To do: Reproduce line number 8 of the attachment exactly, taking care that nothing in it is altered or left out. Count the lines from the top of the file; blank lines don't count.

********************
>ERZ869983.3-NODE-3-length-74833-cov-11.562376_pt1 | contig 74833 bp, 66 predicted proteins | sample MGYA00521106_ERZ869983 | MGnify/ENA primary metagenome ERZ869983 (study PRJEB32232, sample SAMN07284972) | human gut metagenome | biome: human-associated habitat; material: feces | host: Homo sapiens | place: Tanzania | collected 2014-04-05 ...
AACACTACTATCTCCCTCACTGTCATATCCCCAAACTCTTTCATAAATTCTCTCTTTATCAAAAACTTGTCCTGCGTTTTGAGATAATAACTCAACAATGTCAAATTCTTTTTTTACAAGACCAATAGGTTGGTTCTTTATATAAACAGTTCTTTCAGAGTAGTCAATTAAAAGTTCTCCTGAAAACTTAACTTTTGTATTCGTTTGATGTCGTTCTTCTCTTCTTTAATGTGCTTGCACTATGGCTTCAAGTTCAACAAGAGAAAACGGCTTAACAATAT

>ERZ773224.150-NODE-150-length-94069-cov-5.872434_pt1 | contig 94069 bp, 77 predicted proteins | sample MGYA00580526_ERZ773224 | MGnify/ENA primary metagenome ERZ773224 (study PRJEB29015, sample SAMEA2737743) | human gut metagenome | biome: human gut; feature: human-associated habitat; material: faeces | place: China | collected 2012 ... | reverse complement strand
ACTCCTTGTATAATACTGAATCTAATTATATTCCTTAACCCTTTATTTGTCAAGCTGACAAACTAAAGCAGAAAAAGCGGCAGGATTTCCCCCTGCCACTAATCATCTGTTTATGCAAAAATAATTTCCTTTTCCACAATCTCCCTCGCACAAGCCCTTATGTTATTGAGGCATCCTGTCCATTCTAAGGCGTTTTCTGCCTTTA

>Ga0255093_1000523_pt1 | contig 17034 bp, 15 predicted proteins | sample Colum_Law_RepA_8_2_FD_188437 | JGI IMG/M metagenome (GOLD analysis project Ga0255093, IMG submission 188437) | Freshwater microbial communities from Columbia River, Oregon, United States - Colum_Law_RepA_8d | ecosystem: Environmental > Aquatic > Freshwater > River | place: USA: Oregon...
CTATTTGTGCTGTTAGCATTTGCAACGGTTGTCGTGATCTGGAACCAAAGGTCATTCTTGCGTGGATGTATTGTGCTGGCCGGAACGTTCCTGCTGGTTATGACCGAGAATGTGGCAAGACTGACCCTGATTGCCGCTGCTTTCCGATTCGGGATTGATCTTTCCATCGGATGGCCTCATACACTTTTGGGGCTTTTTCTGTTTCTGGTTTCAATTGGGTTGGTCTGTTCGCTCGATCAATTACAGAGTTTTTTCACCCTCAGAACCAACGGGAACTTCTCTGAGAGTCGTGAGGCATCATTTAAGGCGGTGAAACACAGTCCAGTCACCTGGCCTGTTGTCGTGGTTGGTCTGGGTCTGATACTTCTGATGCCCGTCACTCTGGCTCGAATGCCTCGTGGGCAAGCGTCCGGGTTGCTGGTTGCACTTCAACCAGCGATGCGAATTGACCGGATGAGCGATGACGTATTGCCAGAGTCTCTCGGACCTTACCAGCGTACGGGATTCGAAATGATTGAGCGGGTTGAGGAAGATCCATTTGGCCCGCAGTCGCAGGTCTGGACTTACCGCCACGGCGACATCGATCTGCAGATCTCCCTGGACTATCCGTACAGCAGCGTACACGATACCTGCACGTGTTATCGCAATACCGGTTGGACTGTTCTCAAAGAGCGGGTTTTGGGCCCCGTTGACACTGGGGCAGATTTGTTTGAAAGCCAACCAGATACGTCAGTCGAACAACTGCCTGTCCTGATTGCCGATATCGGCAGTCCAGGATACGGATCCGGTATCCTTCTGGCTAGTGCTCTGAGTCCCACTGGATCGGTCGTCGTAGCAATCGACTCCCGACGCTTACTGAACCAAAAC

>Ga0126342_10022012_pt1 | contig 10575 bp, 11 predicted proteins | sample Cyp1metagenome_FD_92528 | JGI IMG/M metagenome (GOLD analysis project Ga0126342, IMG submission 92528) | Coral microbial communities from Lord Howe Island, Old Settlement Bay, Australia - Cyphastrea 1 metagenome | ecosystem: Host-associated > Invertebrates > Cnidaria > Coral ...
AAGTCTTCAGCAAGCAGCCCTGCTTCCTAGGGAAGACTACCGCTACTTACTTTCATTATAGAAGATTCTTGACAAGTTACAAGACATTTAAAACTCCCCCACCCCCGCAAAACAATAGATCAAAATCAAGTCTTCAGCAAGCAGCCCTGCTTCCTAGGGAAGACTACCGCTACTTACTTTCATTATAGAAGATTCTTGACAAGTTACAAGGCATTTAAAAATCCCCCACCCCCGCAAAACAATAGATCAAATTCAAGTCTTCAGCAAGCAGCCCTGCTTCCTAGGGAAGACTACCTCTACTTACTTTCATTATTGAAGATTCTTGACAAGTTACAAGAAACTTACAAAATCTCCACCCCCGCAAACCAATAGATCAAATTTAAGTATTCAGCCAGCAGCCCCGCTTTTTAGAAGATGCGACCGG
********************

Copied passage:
AAGTCTTCAGCAAGCAGCCCTGCTTCCTAGGGAAGACTACCGCTACTTACTTTCATTATAGAAGATTCTTGACAAGTTACAAGACATTTAAAACTCCCCCACCCCCGCAAAACAATAGATCAAAATCAAGTCTTCAGCAAGCAGCCCTGCTTCCTAGGGAAGACTACCGCTACTTACTTTCATTATAGAAGATTCTTGACAAGTTACAAGGCATTTAAAAATCCCCCACCCCCGCAAAACAATAGATCAAATTCAAGTCTTCAGCAAGCAGCCCTGCTTCCTAGGGAAGACTACCTCTACTTACTTTCATTATTGAAGATTCTTGACAAGTTACAAGAAACTTACAAAATCTCCACCCCCGCAAACCAATAGATCAAATTTAAGTATTCAGCCAGCAGCCCCGCTTTTTAGAAGATGCGACCGG